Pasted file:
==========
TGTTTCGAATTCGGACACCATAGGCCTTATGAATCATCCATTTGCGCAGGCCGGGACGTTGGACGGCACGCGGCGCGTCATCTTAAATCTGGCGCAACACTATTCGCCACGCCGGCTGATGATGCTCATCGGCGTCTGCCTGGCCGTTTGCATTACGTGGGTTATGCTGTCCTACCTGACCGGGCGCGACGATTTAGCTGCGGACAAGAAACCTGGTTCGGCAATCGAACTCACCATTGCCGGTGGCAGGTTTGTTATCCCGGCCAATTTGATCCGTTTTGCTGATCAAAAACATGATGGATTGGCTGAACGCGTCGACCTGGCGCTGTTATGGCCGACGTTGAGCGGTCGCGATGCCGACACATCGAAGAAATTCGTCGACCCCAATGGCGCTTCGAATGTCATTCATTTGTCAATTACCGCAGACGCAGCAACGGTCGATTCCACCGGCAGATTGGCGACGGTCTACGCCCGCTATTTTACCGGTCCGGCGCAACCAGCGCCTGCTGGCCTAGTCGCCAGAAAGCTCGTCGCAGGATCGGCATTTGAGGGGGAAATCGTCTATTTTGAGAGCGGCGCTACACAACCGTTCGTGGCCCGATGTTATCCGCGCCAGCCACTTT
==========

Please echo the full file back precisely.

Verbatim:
TGTTTCGAATTCGGACACCATAGGCCTTATGAATCATCCATTTGCGCAGGCCGGGACGTTGGACGGCACGCGGCGCGTCATCTTAAATCTGGCGCAACACTATTCGCCACGCCGGCTGATGATGCTCATCGGCGTCTGCCTGGCCGTTTGCATTACGTGGGTTATGCTGTCCTACCTGACCGGGCGCGACGATTTAGCTGCGGACAAGAAACCTGGTTCGGCAATCGAACTCACCATTGCCGGTGGCAGGTTTGTTATCCCGGCCAATTTGATCCGTTTTGCTGATCAAAAACATGATGGATTGGCTGAACGCGTCGACCTGGCGCTGTTATGGCCGACGTTGAGCGGTCGCGATGCCGACACATCGAAGAAATTCGTCGACCCCAATGGCGCTTCGAATGTCATTCATTTGTCAATTACCGCAGACGCAGCAACGGTCGATTCCACCGGCAGATTGGCGACGGTCTACGCCCGCTATTTTACCGGTCCGGCGCAACCAGCGCCTGCTGGCCTAGTCGCCAGAAAGCTCGTCGCAGGATCGGCATTTGAGGGGGAAATCGTCTATTTTGAGAGCGGCGCTACACAACCGTTCGTGGCCCGATGTTATCCGCGCCAGCCACTTT